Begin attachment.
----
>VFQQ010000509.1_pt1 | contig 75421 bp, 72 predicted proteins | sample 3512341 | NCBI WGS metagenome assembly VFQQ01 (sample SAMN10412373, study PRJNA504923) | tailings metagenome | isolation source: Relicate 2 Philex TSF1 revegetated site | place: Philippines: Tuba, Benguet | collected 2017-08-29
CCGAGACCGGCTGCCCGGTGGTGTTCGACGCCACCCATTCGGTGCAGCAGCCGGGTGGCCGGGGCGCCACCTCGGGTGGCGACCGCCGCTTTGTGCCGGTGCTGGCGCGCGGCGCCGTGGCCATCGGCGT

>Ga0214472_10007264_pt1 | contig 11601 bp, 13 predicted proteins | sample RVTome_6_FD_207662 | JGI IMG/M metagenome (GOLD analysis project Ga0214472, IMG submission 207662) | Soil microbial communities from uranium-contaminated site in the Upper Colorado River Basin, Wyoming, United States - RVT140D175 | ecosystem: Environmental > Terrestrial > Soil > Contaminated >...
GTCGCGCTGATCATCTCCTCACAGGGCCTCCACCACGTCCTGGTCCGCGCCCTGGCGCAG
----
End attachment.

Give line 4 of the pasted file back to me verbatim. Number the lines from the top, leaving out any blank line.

GTCGCGCTGATCATCTCCTCACAGGGCCTCCACCACGTCCTGGTCCGCGCCCTGGCGCAG